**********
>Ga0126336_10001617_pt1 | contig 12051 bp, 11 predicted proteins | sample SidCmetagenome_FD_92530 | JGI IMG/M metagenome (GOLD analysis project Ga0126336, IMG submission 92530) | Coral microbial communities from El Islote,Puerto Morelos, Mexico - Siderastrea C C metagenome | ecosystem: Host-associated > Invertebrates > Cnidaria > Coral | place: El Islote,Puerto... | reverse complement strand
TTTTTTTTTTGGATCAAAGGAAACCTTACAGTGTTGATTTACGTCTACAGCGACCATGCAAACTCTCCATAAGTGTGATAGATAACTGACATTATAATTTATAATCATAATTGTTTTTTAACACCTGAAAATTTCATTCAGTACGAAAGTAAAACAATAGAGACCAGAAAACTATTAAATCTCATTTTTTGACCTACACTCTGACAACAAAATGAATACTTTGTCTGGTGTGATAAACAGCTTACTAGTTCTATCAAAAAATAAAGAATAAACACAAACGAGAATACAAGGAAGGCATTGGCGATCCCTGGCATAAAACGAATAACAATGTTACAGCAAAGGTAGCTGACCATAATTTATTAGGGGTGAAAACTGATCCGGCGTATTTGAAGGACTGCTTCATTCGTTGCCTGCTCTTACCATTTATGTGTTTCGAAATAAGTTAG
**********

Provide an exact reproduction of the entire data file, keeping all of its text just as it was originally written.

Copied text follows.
>Ga0126336_10001617_pt1 | contig 12051 bp, 11 predicted proteins | sample SidCmetagenome_FD_92530 | JGI IMG/M metagenome (GOLD analysis project Ga0126336, IMG submission 92530) | Coral microbial communities from El Islote,Puerto Morelos, Mexico - Siderastrea C C metagenome | ecosystem: Host-associated > Invertebrates > Cnidaria > Coral | place: El Islote,Puerto... | reverse complement strand
TTTTTTTTTTGGATCAAAGGAAACCTTACAGTGTTGATTTACGTCTACAGCGACCATGCAAACTCTCCATAAGTGTGATAGATAACTGACATTATAATTTATAATCATAATTGTTTTTTAACACCTGAAAATTTCATTCAGTACGAAAGTAAAACAATAGAGACCAGAAAACTATTAAATCTCATTTTTTGACCTACACTCTGACAACAAAATGAATACTTTGTCTGGTGTGATAAACAGCTTACTAGTTCTATCAAAAAATAAAGAATAAACACAAACGAGAATACAAGGAAGGCATTGGCGATCCCTGGCATAAAACGAATAACAATGTTACAGCAAAGGTAGCTGACCATAATTTATTAGGGGTGAAAACTGATCCGGCGTATTTGAAGGACTGCTTCATTCGTTGCCTGCTCTTACCATTTATGTGTTTCGAAATAAGTTAG